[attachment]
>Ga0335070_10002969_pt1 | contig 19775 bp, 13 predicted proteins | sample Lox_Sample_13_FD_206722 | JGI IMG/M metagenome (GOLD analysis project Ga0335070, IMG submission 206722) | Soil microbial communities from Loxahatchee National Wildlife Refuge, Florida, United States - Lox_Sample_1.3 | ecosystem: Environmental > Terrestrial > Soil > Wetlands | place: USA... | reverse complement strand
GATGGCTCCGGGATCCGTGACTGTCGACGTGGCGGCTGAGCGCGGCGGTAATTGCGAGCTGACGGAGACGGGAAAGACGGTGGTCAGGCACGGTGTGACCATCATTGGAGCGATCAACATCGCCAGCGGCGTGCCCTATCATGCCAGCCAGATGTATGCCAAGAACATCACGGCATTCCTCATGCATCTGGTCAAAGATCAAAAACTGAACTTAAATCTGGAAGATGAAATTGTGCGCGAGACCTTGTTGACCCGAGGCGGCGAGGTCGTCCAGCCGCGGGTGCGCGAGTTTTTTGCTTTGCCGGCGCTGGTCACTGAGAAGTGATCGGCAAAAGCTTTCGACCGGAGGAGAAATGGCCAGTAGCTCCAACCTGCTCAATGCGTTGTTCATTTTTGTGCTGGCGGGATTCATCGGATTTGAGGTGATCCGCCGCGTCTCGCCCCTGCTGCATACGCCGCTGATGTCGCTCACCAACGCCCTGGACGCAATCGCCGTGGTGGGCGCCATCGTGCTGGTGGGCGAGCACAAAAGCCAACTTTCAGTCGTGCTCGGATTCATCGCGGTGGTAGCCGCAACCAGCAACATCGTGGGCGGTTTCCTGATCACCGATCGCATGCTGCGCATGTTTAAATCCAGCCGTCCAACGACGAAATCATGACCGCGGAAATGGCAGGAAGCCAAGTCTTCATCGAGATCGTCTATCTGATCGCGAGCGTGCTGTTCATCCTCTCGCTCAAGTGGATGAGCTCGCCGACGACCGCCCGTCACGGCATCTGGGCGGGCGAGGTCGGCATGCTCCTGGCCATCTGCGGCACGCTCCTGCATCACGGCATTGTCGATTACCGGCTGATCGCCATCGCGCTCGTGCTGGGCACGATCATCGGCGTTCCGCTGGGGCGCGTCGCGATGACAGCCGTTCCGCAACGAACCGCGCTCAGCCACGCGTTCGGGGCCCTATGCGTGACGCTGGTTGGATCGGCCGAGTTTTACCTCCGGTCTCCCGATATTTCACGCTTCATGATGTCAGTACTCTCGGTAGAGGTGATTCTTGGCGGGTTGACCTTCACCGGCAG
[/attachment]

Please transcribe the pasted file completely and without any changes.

>Ga0335070_10002969_pt1 | contig 19775 bp, 13 predicted proteins | sample Lox_Sample_13_FD_206722 | JGI IMG/M metagenome (GOLD analysis project Ga0335070, IMG submission 206722) | Soil microbial communities from Loxahatchee National Wildlife Refuge, Florida, United States - Lox_Sample_1.3 | ecosystem: Environmental > Terrestrial > Soil > Wetlands | place: USA... | reverse complement strand
GATGGCTCCGGGATCCGTGACTGTCGACGTGGCGGCTGAGCGCGGCGGTAATTGCGAGCTGACGGAGACGGGAAAGACGGTGGTCAGGCACGGTGTGACCATCATTGGAGCGATCAACATCGCCAGCGGCGTGCCCTATCATGCCAGCCAGATGTATGCCAAGAACATCACGGCATTCCTCATGCATCTGGTCAAAGATCAAAAACTGAACTTAAATCTGGAAGATGAAATTGTGCGCGAGACCTTGTTGACCCGAGGCGGCGAGGTCGTCCAGCCGCGGGTGCGCGAGTTTTTTGCTTTGCCGGCGCTGGTCACTGAGAAGTGATCGGCAAAAGCTTTCGACCGGAGGAGAAATGGCCAGTAGCTCCAACCTGCTCAATGCGTTGTTCATTTTTGTGCTGGCGGGATTCATCGGATTTGAGGTGATCCGCCGCGTCTCGCCCCTGCTGCATACGCCGCTGATGTCGCTCACCAACGCCCTGGACGCAATCGCCGTGGTGGGCGCCATCGTGCTGGTGGGCGAGCACAAAAGCCAACTTTCAGTCGTGCTCGGATTCATCGCGGTGGTAGCCGCAACCAGCAACATCGTGGGCGGTTTCCTGATCACCGATCGCATGCTGCGCATGTTTAAATCCAGCCGTCCAACGACGAAATCATGACCGCGGAAATGGCAGGAAGCCAAGTCTTCATCGAGATCGTCTATCTGATCGCGAGCGTGCTGTTCATCCTCTCGCTCAAGTGGATGAGCTCGCCGACGACCGCCCGTCACGGCATCTGGGCGGGCGAGGTCGGCATGCTCCTGGCCATCTGCGGCACGCTCCTGCATCACGGCATTGTCGATTACCGGCTGATCGCCATCGCGCTCGTGCTGGGCACGATCATCGGCGTTCCGCTGGGGCGCGTCGCGATGACAGCCGTTCCGCAACGAACCGCGCTCAGCCACGCGTTCGGGGCCCTATGCGTGACGCTGGTTGGATCGGCCGAGTTTTACCTCCGGTCTCCCGATATTTCACGCTTCATGATGTCAGTACTCTCGGTAGAGGTGATTCTTGGCGGGTTGACCTTCACCGGCAG